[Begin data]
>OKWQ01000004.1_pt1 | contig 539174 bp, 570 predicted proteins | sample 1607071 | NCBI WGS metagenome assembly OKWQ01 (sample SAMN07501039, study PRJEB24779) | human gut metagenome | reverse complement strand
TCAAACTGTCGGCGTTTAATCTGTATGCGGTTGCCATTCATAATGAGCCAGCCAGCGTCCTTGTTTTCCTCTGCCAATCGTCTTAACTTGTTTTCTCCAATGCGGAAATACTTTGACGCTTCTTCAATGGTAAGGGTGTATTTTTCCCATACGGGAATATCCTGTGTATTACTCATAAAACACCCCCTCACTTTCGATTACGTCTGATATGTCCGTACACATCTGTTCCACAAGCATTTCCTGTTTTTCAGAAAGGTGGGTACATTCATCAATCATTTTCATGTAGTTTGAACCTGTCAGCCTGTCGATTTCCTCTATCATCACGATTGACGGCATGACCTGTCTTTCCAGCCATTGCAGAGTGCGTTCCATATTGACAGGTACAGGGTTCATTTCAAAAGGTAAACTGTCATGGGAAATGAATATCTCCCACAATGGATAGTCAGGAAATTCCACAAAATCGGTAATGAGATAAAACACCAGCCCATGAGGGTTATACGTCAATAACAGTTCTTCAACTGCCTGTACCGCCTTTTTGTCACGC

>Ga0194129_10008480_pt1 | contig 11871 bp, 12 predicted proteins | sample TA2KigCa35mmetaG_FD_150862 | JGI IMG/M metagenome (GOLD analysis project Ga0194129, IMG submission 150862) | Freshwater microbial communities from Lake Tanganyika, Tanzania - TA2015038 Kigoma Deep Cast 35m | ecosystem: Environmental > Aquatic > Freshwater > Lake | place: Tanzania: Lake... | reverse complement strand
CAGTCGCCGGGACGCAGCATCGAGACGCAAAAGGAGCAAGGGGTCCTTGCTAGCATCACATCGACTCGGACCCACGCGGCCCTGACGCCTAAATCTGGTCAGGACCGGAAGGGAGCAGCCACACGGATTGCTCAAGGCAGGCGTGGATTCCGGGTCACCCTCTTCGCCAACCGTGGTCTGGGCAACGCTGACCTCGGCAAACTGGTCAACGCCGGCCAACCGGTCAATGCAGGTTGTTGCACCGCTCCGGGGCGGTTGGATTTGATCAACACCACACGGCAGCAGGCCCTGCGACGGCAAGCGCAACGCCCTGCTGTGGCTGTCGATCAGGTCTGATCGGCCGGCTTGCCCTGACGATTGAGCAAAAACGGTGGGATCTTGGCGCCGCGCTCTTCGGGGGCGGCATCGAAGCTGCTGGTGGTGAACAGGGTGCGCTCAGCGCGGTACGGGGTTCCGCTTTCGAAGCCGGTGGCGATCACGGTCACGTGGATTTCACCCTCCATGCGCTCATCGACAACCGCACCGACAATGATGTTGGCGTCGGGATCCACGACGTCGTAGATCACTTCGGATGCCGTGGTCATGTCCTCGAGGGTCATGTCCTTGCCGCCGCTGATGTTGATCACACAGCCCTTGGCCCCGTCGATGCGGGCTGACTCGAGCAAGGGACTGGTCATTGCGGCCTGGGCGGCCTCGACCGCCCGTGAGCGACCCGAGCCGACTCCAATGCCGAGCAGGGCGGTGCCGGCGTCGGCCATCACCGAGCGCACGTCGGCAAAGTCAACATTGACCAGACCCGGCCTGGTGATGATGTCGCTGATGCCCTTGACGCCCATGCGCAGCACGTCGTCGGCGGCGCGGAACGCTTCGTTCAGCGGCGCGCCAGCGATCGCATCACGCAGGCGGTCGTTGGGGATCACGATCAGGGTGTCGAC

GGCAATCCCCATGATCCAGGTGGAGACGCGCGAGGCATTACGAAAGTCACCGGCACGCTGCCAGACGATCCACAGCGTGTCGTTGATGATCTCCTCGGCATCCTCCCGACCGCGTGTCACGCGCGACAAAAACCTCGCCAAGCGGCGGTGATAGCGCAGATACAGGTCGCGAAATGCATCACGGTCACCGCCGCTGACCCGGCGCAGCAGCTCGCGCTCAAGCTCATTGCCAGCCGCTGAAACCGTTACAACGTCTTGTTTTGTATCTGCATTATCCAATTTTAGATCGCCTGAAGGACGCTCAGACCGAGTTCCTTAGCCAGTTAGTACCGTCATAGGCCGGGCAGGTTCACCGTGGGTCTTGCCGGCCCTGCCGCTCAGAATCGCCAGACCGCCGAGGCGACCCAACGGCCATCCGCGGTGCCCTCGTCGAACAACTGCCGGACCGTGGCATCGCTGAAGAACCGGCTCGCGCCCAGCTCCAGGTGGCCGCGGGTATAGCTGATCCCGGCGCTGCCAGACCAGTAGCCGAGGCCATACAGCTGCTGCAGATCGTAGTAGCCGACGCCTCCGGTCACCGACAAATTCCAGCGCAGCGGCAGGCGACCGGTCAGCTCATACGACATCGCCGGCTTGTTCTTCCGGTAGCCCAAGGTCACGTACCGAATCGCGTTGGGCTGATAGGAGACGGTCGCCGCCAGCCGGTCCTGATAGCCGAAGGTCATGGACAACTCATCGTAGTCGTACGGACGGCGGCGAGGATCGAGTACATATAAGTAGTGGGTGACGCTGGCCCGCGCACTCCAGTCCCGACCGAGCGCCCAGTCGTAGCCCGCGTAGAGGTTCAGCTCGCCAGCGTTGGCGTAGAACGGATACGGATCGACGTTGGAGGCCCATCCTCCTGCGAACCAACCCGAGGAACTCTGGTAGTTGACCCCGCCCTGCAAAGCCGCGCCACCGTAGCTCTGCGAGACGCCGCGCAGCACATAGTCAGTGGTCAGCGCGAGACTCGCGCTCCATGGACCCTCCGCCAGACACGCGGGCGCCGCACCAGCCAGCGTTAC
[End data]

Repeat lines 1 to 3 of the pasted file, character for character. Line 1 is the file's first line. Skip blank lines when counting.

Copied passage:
>OKWQ01000004.1_pt1 | contig 539174 bp, 570 predicted proteins | sample 1607071 | NCBI WGS metagenome assembly OKWQ01 (sample SAMN07501039, study PRJEB24779) | human gut metagenome | reverse complement strand
TCAAACTGTCGGCGTTTAATCTGTATGCGGTTGCCATTCATAATGAGCCAGCCAGCGTCCTTGTTTTCCTCTGCCAATCGTCTTAACTTGTTTTCTCCAATGCGGAAATACTTTGACGCTTCTTCAATGGTAAGGGTGTATTTTTCCCATACGGGAATATCCTGTGTATTACTCATAAAACACCCCCTCACTTTCGATTACGTCTGATATGTCCGTACACATCTGTTCCACAAGCATTTCCTGTTTTTCAGAAAGGTGGGTACATTCATCAATCATTTTCATGTAGTTTGAACCTGTCAGCCTGTCGATTTCCTCTATCATCACGATTGACGGCATGACCTGTCTTTCCAGCCATTGCAGAGTGCGTTCCATATTGACAGGTACAGGGTTCATTTCAAAAGGTAAACTGTCATGGGAAATGAATATCTCCCACAATGGATAGTCAGGAAATTCCACAAAATCGGTAATGAGATAAAACACCAGCCCATGAGGGTTATACGTCAATAACAGTTCTTCAACTGCCTGTACCGCCTTTTTGTCACGC

>Ga0194129_10008480_pt1 | contig 11871 bp, 12 predicted proteins | sample TA2KigCa35mmetaG_FD_150862 | JGI IMG/M metagenome (GOLD analysis project Ga0194129, IMG submission 150862) | Freshwater microbial communities from Lake Tanganyika, Tanzania - TA2015038 Kigoma Deep Cast 35m | ecosystem: Environmental > Aquatic > Freshwater > Lake | place: Tanzania: Lake... | reverse complement strand